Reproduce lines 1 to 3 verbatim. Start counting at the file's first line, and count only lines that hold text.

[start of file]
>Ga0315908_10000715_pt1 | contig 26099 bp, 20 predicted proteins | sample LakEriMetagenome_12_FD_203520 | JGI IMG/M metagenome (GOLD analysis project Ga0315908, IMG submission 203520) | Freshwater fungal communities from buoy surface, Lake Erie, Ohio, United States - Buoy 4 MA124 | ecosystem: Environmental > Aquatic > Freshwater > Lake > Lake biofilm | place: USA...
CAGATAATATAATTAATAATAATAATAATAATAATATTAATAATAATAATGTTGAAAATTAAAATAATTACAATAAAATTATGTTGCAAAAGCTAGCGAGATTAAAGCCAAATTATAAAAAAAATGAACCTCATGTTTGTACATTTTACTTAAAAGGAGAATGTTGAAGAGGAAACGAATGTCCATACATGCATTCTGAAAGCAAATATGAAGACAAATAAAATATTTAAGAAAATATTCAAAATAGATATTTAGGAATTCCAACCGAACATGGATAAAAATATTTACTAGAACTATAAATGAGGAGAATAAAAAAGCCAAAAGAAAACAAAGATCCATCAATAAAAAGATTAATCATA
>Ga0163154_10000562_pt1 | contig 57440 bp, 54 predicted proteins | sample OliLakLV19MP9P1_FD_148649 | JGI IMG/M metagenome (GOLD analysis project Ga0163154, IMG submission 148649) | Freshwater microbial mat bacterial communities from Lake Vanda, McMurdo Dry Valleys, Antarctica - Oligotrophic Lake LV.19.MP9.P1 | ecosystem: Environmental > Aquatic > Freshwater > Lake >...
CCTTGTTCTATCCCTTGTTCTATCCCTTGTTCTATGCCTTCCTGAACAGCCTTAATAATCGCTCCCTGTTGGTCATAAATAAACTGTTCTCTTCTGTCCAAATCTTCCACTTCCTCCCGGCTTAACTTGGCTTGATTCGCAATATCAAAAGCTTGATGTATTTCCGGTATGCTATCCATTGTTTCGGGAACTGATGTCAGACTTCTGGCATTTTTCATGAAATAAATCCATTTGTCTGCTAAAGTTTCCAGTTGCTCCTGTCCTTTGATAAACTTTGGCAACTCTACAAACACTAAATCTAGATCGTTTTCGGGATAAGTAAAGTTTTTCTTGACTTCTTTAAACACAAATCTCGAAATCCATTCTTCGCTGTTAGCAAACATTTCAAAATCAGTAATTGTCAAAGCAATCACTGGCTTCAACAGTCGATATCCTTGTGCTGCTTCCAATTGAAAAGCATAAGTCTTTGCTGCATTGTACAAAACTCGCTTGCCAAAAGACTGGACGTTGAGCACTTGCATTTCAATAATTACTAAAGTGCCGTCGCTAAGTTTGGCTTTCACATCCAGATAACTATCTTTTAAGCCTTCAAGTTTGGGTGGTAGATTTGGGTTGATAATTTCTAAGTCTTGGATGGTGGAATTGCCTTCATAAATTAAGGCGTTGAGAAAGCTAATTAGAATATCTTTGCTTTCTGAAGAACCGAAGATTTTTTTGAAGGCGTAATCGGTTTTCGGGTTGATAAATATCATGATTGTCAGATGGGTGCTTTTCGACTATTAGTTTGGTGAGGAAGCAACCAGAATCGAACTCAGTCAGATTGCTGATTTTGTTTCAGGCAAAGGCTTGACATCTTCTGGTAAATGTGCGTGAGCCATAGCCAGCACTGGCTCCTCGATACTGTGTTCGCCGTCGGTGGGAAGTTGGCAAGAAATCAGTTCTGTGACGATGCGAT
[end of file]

>Ga0315908_10000715_pt1 | contig 26099 bp, 20 predicted proteins | sample LakEriMetagenome_12_FD_203520 | JGI IMG/M metagenome (GOLD analysis project Ga0315908, IMG submission 203520) | Freshwater fungal communities from buoy surface, Lake Erie, Ohio, United States - Buoy 4 MA124 | ecosystem: Environmental > Aquatic > Freshwater > Lake > Lake biofilm | place: USA...
CAGATAATATAATTAATAATAATAATAATAATAATATTAATAATAATAATGTTGAAAATTAAAATAATTACAATAAAATTATGTTGCAAAAGCTAGCGAGATTAAAGCCAAATTATAAAAAAAATGAACCTCATGTTTGTACATTTTACTTAAAAGGAGAATGTTGAAGAGGAAACGAATGTCCATACATGCATTCTGAAAGCAAATATGAAGACAAATAAAATATTTAAGAAAATATTCAAAATAGATATTTAGGAATTCCAACCGAACATGGATAAAAATATTTACTAGAACTATAAATGAGGAGAATAAAAAAGCCAAAAGAAAACAAAGATCCATCAATAAAAAGATTAATCATA
>Ga0163154_10000562_pt1 | contig 57440 bp, 54 predicted proteins | sample OliLakLV19MP9P1_FD_148649 | JGI IMG/M metagenome (GOLD analysis project Ga0163154, IMG submission 148649) | Freshwater microbial mat bacterial communities from Lake Vanda, McMurdo Dry Valleys, Antarctica - Oligotrophic Lake LV.19.MP9.P1 | ecosystem: Environmental > Aquatic > Freshwater > Lake >...